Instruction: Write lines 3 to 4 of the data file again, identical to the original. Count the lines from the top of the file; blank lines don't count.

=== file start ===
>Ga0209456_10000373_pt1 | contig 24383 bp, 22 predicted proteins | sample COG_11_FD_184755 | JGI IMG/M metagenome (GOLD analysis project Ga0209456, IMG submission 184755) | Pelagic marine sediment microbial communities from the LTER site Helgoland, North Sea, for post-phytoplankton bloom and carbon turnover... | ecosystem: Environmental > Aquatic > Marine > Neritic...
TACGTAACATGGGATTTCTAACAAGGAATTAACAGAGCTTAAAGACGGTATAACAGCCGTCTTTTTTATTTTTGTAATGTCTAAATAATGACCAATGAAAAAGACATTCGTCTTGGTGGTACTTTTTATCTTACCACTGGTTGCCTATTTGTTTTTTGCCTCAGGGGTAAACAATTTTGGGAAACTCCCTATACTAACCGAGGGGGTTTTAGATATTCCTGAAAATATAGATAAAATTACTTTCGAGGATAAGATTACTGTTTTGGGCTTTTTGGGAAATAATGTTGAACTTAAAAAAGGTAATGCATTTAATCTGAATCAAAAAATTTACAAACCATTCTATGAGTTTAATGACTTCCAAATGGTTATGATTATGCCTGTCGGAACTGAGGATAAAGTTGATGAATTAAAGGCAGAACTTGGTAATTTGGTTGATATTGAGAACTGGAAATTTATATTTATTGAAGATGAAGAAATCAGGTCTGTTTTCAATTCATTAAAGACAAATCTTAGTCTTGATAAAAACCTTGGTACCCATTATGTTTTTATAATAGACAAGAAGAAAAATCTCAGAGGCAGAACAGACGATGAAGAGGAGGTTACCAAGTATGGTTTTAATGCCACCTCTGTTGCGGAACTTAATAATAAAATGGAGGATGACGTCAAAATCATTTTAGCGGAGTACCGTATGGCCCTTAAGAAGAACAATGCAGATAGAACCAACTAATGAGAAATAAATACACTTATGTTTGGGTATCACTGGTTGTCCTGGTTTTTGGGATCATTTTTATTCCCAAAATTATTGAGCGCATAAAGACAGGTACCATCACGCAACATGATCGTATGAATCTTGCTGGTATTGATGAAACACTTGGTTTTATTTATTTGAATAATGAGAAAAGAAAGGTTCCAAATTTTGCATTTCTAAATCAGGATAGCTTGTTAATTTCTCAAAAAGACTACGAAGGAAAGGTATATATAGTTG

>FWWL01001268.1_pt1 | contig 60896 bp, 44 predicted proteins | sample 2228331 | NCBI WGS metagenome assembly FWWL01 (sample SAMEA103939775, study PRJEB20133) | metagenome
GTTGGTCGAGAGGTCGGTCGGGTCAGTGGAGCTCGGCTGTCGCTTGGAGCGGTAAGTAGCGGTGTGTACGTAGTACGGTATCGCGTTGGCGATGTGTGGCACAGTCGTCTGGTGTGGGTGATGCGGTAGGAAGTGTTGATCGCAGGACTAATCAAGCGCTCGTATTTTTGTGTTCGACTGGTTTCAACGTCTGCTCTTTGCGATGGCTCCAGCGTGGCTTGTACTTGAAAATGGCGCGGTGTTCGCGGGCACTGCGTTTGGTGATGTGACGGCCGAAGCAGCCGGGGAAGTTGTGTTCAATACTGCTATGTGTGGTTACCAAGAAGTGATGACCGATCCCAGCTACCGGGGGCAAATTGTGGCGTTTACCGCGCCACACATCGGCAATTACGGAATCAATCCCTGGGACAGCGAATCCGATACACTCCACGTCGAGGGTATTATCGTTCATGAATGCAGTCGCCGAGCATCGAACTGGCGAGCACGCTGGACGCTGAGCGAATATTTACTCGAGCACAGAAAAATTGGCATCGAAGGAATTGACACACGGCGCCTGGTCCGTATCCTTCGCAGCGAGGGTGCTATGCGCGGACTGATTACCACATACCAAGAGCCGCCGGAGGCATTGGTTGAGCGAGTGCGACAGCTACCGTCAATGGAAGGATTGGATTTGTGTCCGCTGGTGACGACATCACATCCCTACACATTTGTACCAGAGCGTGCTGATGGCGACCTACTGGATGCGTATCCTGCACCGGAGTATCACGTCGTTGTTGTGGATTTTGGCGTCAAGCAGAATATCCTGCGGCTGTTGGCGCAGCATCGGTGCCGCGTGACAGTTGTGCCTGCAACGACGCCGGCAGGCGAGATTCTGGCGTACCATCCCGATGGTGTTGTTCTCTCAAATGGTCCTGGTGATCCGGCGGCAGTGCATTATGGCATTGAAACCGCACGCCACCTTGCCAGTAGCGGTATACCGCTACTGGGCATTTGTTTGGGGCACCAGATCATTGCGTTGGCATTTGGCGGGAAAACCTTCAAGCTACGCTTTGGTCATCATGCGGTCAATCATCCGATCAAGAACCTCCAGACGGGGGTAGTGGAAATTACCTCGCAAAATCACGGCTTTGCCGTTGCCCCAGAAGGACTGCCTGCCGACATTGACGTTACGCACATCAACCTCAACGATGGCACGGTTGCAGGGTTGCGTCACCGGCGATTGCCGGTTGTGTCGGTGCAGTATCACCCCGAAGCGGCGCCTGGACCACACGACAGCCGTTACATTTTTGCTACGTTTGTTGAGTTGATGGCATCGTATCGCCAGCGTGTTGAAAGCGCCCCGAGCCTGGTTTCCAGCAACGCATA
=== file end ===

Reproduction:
>FWWL01001268.1_pt1 | contig 60896 bp, 44 predicted proteins | sample 2228331 | NCBI WGS metagenome assembly FWWL01 (sample SAMEA103939775, study PRJEB20133) | metagenome
GTTGGTCGAGAGGTCGGTCGGGTCAGTGGAGCTCGGCTGTCGCTTGGAGCGGTAAGTAGCGGTGTGTACGTAGTACGGTATCGCGTTGGCGATGTGTGGCACAGTCGTCTGGTGTGGGTGATGCGGTAGGAAGTGTTGATCGCAGGACTAATCAAGCGCTCGTATTTTTGTGTTCGACTGGTTTCAACGTCTGCTCTTTGCGATGGCTCCAGCGTGGCTTGTACTTGAAAATGGCGCGGTGTTCGCGGGCACTGCGTTTGGTGATGTGACGGCCGAAGCAGCCGGGGAAGTTGTGTTCAATACTGCTATGTGTGGTTACCAAGAAGTGATGACCGATCCCAGCTACCGGGGGCAAATTGTGGCGTTTACCGCGCCACACATCGGCAATTACGGAATCAATCCCTGGGACAGCGAATCCGATACACTCCACGTCGAGGGTATTATCGTTCATGAATGCAGTCGCCGAGCATCGAACTGGCGAGCACGCTGGACGCTGAGCGAATATTTACTCGAGCACAGAAAAATTGGCATCGAAGGAATTGACACACGGCGCCTGGTCCGTATCCTTCGCAGCGAGGGTGCTATGCGCGGACTGATTACCACATACCAAGAGCCGCCGGAGGCATTGGTTGAGCGAGTGCGACAGCTACCGTCAATGGAAGGATTGGATTTGTGTCCGCTGGTGACGACATCACATCCCTACACATTTGTACCAGAGCGTGCTGATGGCGACCTACTGGATGCGTATCCTGCACCGGAGTATCACGTCGTTGTTGTGGATTTTGGCGTCAAGCAGAATATCCTGCGGCTGTTGGCGCAGCATCGGTGCCGCGTGACAGTTGTGCCTGCAACGACGCCGGCAGGCGAGATTCTGGCGTACCATCCCGATGGTGTTGTTCTCTCAAATGGTCCTGGTGATCCGGCGGCAGTGCATTATGGCATTGAAACCGCACGCCACCTTGCCAGTAGCGGTATACCGCTACTGGGCATTTGTTTGGGGCACCAGATCATTGCGTTGGCATTTGGCGGGAAAACCTTCAAGCTACGCTTTGGTCATCATGCGGTCAATCATCCGATCAAGAACCTCCAGACGGGGGTAGTGGAAATTACCTCGCAAAATCACGGCTTTGCCGTTGCCCCAGAAGGACTGCCTGCCGACATTGACGTTACGCACATCAACCTCAACGATGGCACGGTTGCAGGGTTGCGTCACCGGCGATTGCCGGTTGTGTCGGTGCAGTATCACCCCGAAGCGGCGCCTGGACCACACGACAGCCGTTACATTTTTGCTACGTTTGTTGAGTTGATGGCATCGTATCGCCAGCGTGTTGAAAGCGCCCCGAGCCTGGTTTCCAGCAACGCATA